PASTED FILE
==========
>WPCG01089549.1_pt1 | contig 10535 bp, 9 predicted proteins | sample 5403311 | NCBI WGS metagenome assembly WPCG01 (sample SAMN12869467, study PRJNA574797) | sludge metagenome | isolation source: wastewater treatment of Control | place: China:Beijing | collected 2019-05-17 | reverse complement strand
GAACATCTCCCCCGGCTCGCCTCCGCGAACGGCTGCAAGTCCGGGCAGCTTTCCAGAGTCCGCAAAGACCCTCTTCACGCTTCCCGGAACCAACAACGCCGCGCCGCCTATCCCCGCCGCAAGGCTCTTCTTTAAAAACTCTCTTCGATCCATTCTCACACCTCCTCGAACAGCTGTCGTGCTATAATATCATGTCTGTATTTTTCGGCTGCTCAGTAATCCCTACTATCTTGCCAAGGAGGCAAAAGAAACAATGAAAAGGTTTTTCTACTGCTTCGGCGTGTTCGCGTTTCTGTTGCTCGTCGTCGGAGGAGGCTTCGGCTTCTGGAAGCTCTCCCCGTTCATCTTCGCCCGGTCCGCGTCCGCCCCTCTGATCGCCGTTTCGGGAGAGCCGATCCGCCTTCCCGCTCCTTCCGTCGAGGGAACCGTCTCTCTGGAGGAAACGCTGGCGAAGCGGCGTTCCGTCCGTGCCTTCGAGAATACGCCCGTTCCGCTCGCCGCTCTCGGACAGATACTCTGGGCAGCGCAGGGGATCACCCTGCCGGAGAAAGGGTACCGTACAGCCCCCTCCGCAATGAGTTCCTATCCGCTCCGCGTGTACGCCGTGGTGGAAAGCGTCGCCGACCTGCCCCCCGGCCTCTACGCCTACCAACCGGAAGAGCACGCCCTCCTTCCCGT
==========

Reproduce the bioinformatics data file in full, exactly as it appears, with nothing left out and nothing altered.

>WPCG01089549.1_pt1 | contig 10535 bp, 9 predicted proteins | sample 5403311 | NCBI WGS metagenome assembly WPCG01 (sample SAMN12869467, study PRJNA574797) | sludge metagenome | isolation source: wastewater treatment of Control | place: China:Beijing | collected 2019-05-17 | reverse complement strand
GAACATCTCCCCCGGCTCGCCTCCGCGAACGGCTGCAAGTCCGGGCAGCTTTCCAGAGTCCGCAAAGACCCTCTTCACGCTTCCCGGAACCAACAACGCCGCGCCGCCTATCCCCGCCGCAAGGCTCTTCTTTAAAAACTCTCTTCGATCCATTCTCACACCTCCTCGAACAGCTGTCGTGCTATAATATCATGTCTGTATTTTTCGGCTGCTCAGTAATCCCTACTATCTTGCCAAGGAGGCAAAAGAAACAATGAAAAGGTTTTTCTACTGCTTCGGCGTGTTCGCGTTTCTGTTGCTCGTCGTCGGAGGAGGCTTCGGCTTCTGGAAGCTCTCCCCGTTCATCTTCGCCCGGTCCGCGTCCGCCCCTCTGATCGCCGTTTCGGGAGAGCCGATCCGCCTTCCCGCTCCTTCCGTCGAGGGAACCGTCTCTCTGGAGGAAACGCTGGCGAAGCGGCGTTCCGTCCGTGCCTTCGAGAATACGCCCGTTCCGCTCGCCGCTCTCGGACAGATACTCTGGGCAGCGCAGGGGATCACCCTGCCGGAGAAAGGGTACCGTACAGCCCCCTCCGCAATGAGTTCCTATCCGCTCCGCGTGTACGCCGTGGTGGAAAGCGTCGCCGACCTGCCCCCCGGCCTCTACGCCTACCAACCGGAAGAGCACGCCCTCCTTCCCGT